His frail bark launches on Niagara's tides,
'Pride in his port, defiance in his eye,'
Singing his song of death the warrior glides;
In vain they yell along the river sides,
In vain the arrow from its sheaf is torn,
Calm to his doom the willing victim rides,
And, till adown the roaring torrent borne,
Mocks them with gesture proud, and laughs their rage to scorn.
But if the charms of daisied hill and vale,
And rolling flood, and towering rock sublime,
If warrior deed or peasant's lowly tale
Of love or wo should fail to wake the rhyme,
If to the wildest heights of song you climb,
(Tho' some who know you less, might cry, beware!)
Onward! I say - your strains shall conquer time;
Give your bright genius wing, and hope to share
Imagination's worlds - the ocean, earth, and air.
Arouse, my friend - let vivid fancy soar,
Look with creative eye on nature's face,
Bid airy sprites in wild Niagara roar,
And view in every field a fairy race.
Spur thy good Pacolet to speed apace,
And spread a train of nymphs on every shore;
Or if thy muse would woo a ruder grace,
The Indian's evil Manitou's explore,
And rear the wondrous tale of legendary lore.
Away! to Susquehannah's utmost springs,
Where, throned in mountain mist, Areouski reigns,
Shrouding in lurid clouds his plumeless wings,
And sternly sorrowing o'er his tribes remains;
His was the arm, like comet ere it wanes
That tore the streamy lightnings from the skies,
And smote the mammoth of the southern plains;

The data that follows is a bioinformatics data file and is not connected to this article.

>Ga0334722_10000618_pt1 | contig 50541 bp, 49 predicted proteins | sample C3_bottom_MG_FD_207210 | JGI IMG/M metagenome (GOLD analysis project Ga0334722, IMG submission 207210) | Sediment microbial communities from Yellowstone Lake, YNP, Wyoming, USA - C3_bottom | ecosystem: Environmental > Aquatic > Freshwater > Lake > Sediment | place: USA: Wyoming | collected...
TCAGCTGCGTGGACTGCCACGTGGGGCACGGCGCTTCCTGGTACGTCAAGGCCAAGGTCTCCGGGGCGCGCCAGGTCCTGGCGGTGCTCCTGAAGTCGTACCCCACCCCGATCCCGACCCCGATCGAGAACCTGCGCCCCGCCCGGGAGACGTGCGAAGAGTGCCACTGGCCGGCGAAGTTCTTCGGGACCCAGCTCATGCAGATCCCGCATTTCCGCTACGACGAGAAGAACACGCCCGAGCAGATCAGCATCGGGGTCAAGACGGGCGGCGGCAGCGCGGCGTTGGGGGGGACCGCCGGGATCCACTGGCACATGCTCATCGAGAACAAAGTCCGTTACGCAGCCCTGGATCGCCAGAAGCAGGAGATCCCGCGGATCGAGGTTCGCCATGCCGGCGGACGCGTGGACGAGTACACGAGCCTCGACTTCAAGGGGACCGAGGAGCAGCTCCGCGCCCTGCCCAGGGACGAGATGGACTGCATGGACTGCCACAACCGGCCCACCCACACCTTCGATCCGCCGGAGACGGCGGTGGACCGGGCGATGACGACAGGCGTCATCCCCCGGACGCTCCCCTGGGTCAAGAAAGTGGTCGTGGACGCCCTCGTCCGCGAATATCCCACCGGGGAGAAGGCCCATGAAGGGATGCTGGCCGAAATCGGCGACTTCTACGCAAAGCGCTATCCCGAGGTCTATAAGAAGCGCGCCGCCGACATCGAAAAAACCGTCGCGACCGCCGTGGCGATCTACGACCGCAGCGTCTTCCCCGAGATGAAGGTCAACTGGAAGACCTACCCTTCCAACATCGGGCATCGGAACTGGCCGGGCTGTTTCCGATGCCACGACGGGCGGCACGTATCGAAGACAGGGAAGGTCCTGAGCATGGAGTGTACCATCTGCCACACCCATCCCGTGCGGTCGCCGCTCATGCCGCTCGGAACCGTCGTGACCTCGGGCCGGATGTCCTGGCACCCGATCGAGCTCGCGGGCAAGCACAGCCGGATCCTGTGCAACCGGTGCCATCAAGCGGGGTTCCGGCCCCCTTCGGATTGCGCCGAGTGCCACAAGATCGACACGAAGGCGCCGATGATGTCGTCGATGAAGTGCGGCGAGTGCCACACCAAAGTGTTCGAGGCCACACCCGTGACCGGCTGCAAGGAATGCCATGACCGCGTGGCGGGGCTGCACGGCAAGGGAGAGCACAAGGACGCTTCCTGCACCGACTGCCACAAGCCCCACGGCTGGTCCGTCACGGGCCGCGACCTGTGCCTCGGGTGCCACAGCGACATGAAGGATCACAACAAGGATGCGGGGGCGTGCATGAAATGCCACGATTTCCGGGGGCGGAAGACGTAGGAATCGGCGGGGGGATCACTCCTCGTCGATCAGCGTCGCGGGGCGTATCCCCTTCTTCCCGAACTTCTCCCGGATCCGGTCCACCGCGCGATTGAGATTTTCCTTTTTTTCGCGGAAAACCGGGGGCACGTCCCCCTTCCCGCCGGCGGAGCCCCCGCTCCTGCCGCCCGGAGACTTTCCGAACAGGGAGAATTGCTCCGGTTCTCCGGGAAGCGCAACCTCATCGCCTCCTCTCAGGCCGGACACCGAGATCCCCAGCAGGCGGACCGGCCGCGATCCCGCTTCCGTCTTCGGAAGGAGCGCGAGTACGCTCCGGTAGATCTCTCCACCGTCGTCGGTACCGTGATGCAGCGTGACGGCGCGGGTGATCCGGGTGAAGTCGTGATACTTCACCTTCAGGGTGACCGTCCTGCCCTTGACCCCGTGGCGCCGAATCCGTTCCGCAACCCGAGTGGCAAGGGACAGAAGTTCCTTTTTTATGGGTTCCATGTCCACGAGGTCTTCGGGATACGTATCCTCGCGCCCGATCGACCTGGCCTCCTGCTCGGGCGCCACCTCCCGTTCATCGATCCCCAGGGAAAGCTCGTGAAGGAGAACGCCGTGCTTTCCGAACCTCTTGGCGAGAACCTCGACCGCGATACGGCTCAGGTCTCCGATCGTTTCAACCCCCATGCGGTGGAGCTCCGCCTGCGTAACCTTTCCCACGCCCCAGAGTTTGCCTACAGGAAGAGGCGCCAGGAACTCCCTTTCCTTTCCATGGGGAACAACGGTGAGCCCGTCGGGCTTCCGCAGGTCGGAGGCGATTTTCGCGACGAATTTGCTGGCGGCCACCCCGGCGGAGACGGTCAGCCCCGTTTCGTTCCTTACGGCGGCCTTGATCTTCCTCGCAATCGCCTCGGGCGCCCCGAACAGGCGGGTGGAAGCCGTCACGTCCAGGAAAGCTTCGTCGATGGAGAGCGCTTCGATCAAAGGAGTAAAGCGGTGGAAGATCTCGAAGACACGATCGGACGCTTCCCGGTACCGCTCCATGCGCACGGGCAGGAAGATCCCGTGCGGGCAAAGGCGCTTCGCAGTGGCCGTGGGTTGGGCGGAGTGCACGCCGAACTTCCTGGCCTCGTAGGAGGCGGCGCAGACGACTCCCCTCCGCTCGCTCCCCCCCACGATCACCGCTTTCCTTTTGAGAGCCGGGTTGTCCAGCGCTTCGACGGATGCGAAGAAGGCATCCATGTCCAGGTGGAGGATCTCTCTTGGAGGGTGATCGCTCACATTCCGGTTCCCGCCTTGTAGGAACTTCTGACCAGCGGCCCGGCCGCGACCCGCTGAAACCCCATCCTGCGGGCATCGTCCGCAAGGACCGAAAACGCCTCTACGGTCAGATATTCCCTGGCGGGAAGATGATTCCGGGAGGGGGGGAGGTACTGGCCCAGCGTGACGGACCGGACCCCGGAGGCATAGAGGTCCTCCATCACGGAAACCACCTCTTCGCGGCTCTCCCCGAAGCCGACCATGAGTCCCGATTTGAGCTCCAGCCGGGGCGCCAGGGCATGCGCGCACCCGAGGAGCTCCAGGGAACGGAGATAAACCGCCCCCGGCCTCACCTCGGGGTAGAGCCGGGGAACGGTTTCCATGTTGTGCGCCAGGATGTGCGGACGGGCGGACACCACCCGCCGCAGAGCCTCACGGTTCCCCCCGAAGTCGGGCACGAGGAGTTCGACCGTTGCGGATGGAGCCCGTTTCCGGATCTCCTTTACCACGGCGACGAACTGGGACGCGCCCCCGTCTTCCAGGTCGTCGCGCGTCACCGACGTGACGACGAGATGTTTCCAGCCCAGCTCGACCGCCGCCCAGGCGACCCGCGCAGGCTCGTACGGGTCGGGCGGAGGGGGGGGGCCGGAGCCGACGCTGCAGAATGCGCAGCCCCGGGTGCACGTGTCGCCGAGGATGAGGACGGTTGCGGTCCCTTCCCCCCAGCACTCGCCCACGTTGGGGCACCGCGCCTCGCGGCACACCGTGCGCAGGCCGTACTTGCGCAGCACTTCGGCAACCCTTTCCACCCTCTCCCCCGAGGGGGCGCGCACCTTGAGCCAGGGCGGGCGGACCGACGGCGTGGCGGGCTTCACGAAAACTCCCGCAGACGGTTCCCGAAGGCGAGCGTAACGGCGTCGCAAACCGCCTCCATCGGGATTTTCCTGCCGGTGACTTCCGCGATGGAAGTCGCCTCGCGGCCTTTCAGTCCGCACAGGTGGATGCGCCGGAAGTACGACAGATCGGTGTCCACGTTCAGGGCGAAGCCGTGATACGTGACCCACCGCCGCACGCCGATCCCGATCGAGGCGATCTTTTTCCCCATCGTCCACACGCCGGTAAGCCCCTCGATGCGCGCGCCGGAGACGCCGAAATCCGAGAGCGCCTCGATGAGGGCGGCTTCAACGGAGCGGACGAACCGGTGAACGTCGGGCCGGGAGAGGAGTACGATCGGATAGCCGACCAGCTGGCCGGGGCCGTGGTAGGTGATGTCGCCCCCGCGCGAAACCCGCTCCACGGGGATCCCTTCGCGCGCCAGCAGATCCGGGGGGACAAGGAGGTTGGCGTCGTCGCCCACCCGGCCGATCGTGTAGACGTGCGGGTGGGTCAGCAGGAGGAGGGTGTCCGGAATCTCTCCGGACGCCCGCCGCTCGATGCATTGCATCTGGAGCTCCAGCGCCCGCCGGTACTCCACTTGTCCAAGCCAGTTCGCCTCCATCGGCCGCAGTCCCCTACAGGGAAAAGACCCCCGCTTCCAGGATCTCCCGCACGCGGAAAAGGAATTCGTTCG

Wild with dismay the Creek affrighted flies,
While in triumphant pride Kanawa's eagles rise.
Or westward far, where dark Miami wends,
Seek that fair spot as yet to fame unknown;
Where, when the vesper dew of heaven descends,
Soft music breathes in many a melting tone,
At times so sadly sweet it seems the moan
Of some poor Ariel penanced in the rock;
Anon a louder burst - a scream! a groan!
And now amid the tempest's reeling shock,
Gibber, and shriek, and wail - and fiend-like laugh and mock.
Or climb the Pallisado's lofty brows,
Were dark Omana waged the war of hell,
Till, waked to wrath, the mighty spirit rose
And pent the demons in their prison cell;
Full on their head the uprooted mountain fell,
Enclosing all within its horrid womb
Straight from the teeming earth the waters swell,
And pillared rocks arise in cheerless gloom
Around the drear abode - their last eternal tomb!
Be these your future themes - no more resign
The soul of song to laud your lady's eyes;
Go! kneel a worshipper at nature's shrine!
For you her fields are green, and fair her skies!
For you her rivers flow, her hills arise!
And will you scorn them all, to pour forth tame
And heartless lays of feigned or fancied sighs?
Still will you cloud the muse? nor blush for shame
To cast away renown, and hide your head from fame?
Comments about To A Friend by Joseph Rodman Drake
Read this poem in other languages
This poem has not been translated into any other language yet.
Still I Rise
The Road Not Taken
If You Forget Me
Edgar Allan Poe
Stopping By Woods On A Snowy Evening
Do Not Stand At My Grave And Weep
Mary Elizabeth Frye